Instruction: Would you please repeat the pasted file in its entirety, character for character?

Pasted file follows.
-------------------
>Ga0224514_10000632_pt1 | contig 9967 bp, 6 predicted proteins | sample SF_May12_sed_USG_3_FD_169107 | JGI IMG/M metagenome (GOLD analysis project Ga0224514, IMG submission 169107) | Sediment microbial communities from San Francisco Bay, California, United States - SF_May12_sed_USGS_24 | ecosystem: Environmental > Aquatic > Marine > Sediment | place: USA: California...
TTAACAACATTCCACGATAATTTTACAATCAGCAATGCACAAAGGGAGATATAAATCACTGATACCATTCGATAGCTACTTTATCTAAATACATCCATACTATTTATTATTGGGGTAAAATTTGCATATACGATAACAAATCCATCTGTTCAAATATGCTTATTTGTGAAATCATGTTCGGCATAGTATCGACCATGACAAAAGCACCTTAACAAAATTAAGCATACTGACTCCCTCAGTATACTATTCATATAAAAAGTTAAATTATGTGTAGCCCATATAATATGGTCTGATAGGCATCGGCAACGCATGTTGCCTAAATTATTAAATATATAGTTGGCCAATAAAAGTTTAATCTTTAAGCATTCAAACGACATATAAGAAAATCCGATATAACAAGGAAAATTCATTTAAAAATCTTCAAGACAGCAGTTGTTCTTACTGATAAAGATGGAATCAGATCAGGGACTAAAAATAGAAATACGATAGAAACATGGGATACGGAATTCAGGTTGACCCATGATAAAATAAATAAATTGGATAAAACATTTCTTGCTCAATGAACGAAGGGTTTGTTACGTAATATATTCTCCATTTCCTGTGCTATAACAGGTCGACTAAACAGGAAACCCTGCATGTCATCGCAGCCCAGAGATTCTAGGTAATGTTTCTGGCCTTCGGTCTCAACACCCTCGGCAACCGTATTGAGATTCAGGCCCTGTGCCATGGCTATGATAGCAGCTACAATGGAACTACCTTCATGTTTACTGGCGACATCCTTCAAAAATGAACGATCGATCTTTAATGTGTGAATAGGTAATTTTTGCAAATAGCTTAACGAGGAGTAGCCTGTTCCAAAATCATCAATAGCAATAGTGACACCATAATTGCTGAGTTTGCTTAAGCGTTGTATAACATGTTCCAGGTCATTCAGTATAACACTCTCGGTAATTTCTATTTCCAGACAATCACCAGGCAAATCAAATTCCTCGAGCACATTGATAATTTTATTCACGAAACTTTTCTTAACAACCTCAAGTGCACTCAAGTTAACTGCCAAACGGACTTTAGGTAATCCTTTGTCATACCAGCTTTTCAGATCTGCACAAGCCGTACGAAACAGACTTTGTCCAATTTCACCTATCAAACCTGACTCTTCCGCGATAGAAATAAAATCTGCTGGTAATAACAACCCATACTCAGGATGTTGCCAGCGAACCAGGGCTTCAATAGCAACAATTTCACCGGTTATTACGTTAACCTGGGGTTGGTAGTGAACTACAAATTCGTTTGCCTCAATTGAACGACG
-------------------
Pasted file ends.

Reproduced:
>Ga0224514_10000632_pt1 | contig 9967 bp, 6 predicted proteins | sample SF_May12_sed_USG_3_FD_169107 | JGI IMG/M metagenome (GOLD analysis project Ga0224514, IMG submission 169107) | Sediment microbial communities from San Francisco Bay, California, United States - SF_May12_sed_USGS_24 | ecosystem: Environmental > Aquatic > Marine > Sediment | place: USA: California...
TTAACAACATTCCACGATAATTTTACAATCAGCAATGCACAAAGGGAGATATAAATCACTGATACCATTCGATAGCTACTTTATCTAAATACATCCATACTATTTATTATTGGGGTAAAATTTGCATATACGATAACAAATCCATCTGTTCAAATATGCTTATTTGTGAAATCATGTTCGGCATAGTATCGACCATGACAAAAGCACCTTAACAAAATTAAGCATACTGACTCCCTCAGTATACTATTCATATAAAAAGTTAAATTATGTGTAGCCCATATAATATGGTCTGATAGGCATCGGCAACGCATGTTGCCTAAATTATTAAATATATAGTTGGCCAATAAAAGTTTAATCTTTAAGCATTCAAACGACATATAAGAAAATCCGATATAACAAGGAAAATTCATTTAAAAATCTTCAAGACAGCAGTTGTTCTTACTGATAAAGATGGAATCAGATCAGGGACTAAAAATAGAAATACGATAGAAACATGGGATACGGAATTCAGGTTGACCCATGATAAAATAAATAAATTGGATAAAACATTTCTTGCTCAATGAACGAAGGGTTTGTTACGTAATATATTCTCCATTTCCTGTGCTATAACAGGTCGACTAAACAGGAAACCCTGCATGTCATCGCAGCCCAGAGATTCTAGGTAATGTTTCTGGCCTTCGGTCTCAACACCCTCGGCAACCGTATTGAGATTCAGGCCCTGTGCCATGGCTATGATAGCAGCTACAATGGAACTACCTTCATGTTTACTGGCGACATCCTTCAAAAATGAACGATCGATCTTTAATGTGTGAATAGGTAATTTTTGCAAATAGCTTAACGAGGAGTAGCCTGTTCCAAAATCATCAATAGCAATAGTGACACCATAATTGCTGAGTTTGCTTAAGCGTTGTATAACATGTTCCAGGTCATTCAGTATAACACTCTCGGTAATTTCTATTTCCAGACAATCACCAGGCAAATCAAATTCCTCGAGCACATTGATAATTTTATTCACGAAACTTTTCTTAACAACCTCAAGTGCACTCAAGTTAACTGCCAAACGGACTTTAGGTAATCCTTTGTCATACCAGCTTTTCAGATCTGCACAAGCCGTACGAAACAGACTTTGTCCAATTTCACCTATCAAACCTGACTCTTCCGCGATAGAAATAAAATCTGCTGGTAATAACAACCCATACTCAGGATGTTGCCAGCGAACCAGGGCTTCAATAGCAACAATTTCACCGGTTATTACGTTAACCTGGGGTTGGTAGTGAACTACAAATTCGTTTGCCTCAATTGAACGACG